Prenatal Vitamins During Pregnancy and Postpartum: Choline
By Lauren Manaker, MS, RDN, LD, CLEC, CPT
Choline is categorized as a B-vitamin and plays an important role in the human body during every lifecycle stage. However, during pregnancy alone, data suggests only 8% of pregnant people meet the recommended intake levels.
The Institute of Medicine’s recommended adequate intake of choline is 450 milligrams a day for pregnant people and 550 milligrams a day for lactating people. However, a study evaluating the top 25 prenatal vitamins found that none contained the daily recommended choline intake for a pregnant/postpartum person, and over half contained none at all. While experts agree in its importance, fitting that much choline into a small prenatal vitamin is challenging (it’s bulky!).
Understanding what is choline good for is continuously evolving; however, research consistently supports the importance of choline in the diet of pregnant and lactating people. A few findings regarding the benefits of choline include:
- Brain Development: Adequate choline intake during pregnancy has been directly linked to better brain and cognitive outcomes for little ones, including faster information processing speed and modestly better visual memory and attention span, when tested at age 7
- Cognition: Choline intake is associated with higher memory performance in adults, and resistance to cognitive decline
- Lactation: Breastmilk choline levels are dependent on maternal choline intake, and the recommended intake is 550 mg/day during this stage for brain support and development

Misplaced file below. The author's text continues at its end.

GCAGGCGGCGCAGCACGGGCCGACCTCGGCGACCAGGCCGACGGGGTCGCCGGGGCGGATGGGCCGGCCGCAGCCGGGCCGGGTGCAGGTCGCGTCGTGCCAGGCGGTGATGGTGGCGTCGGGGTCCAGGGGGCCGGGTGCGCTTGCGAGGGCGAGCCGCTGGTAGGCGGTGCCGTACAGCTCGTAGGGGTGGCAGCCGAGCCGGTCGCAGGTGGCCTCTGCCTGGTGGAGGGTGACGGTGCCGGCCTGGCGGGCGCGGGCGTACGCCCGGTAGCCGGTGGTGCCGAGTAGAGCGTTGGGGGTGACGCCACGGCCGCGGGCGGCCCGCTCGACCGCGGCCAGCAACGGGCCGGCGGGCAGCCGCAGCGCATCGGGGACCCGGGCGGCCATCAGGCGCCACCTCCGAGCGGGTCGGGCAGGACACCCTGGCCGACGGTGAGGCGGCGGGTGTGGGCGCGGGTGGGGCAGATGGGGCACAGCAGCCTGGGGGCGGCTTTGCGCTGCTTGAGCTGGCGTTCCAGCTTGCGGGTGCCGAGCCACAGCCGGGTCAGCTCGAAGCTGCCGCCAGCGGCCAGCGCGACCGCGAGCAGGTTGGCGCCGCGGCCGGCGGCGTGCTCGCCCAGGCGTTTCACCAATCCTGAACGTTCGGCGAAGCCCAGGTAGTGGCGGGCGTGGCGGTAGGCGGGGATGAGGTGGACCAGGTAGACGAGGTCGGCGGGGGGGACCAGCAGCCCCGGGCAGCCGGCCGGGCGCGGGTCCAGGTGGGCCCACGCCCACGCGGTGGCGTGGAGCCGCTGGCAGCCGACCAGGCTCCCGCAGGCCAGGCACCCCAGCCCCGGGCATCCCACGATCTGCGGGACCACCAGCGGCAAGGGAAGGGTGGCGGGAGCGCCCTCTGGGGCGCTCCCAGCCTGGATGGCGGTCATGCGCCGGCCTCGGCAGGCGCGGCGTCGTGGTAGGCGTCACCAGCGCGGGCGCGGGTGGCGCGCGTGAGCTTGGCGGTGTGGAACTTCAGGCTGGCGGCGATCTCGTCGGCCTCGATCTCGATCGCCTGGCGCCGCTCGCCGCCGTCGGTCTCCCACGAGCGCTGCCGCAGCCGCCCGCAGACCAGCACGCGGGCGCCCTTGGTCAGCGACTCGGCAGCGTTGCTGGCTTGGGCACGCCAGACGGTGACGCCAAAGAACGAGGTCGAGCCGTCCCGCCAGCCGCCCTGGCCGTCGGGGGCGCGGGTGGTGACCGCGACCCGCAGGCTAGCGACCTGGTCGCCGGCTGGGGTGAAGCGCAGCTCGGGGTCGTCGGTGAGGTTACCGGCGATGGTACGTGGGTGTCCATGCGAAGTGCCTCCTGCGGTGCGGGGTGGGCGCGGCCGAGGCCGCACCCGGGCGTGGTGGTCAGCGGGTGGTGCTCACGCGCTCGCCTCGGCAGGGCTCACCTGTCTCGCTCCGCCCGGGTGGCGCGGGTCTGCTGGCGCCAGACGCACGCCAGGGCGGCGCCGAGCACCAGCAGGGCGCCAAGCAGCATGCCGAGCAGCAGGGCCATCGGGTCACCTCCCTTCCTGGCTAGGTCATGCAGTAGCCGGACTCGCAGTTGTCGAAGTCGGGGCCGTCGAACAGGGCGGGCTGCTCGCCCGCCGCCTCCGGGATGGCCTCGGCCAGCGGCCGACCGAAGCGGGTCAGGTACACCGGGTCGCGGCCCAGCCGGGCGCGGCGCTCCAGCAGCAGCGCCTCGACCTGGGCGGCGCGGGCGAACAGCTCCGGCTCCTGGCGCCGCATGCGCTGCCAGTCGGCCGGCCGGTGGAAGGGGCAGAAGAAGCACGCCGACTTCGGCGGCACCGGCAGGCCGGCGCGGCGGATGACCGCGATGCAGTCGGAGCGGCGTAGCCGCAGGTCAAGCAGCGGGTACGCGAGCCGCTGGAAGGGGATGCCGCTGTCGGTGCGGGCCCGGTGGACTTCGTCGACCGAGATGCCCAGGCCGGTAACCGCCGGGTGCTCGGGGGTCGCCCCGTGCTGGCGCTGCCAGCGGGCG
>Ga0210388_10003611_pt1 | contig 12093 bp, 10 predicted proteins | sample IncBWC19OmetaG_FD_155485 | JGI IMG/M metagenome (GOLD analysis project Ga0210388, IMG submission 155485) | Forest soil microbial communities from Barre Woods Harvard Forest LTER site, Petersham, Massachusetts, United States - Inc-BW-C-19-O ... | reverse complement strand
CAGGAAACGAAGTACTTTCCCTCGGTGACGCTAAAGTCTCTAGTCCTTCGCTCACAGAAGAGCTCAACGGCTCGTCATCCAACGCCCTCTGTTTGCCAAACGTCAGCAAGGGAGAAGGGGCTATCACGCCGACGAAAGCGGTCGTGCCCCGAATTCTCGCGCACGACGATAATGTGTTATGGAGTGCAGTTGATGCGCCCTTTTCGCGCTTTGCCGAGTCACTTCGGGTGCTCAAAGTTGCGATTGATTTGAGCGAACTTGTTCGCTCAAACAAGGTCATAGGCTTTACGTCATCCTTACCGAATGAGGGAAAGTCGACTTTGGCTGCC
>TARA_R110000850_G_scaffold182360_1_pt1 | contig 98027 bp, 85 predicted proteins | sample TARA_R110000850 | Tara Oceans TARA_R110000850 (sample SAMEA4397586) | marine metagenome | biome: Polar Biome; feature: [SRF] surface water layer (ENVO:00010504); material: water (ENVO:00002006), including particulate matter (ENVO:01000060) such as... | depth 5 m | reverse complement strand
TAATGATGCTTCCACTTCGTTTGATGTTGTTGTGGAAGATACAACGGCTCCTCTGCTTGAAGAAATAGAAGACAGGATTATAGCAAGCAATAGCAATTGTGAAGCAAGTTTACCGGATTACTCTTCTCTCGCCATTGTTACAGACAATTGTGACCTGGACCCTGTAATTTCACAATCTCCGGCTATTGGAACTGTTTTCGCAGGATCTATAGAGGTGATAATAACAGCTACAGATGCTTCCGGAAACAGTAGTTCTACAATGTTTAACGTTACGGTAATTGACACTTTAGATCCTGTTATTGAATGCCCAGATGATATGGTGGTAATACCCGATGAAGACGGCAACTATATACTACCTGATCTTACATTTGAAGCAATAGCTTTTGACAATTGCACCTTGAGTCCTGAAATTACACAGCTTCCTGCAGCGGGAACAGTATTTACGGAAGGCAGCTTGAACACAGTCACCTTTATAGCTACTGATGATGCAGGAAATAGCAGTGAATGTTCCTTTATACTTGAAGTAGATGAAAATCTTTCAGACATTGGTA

- Neural Tube Development: Data is now suggesting that choline – in addition to other nutrients such as folate, Vitamin B6, and Vitamin B12 – plays a role in the development of the neural tube
- Preeclampsia: During pregnancy, choline intake has been shown to help reduce the risk of developing preeclampsia and optimize placental function
- Women’s Health: Data is only emerging, but studies suggest choline can help maintain a woman’s immune function and intestinal health
Some data suggests that there may be benefits in consuming choline beyond the 450-550 mg recommendation. Just don’t go too overboard – the National Institute of Health has set the tolerable upper intake levels of choline at 3,000 mg for pregnant people and 3,500 mg for lactating people (meaning that this amount is the absolute maximum recommended for consumption per day).
Looking for more sources of choline? Beef liver and egg yolks contain some of the most choline per serving, or you can take choline bitartrate (a choline supplement). Find a full list from the National Institute of Health of foods with choline milligrams per serving.
Disclaimer: The information provided on this site is for educational purposes only, and does not substitute for medical advice. Always consult a medical professional or healthcare provider related to medical advice, diagnoses, or treatment.
Lauren Manaker is the Leto Foods Nutrition Advisor. She is an award-winning registered dietitian nutritionist, certified lactation educator-counselor, and book author. She specializes in women's health and holds a position on the executive committee of the Women's Health DPG of the Academy of Nutrition and Dietetics. Lauren earned nutrition degrees from the University of Florida, Rush University, and University of California, San Diego. Follow her at @LaurenLovesNutrition on Instagram.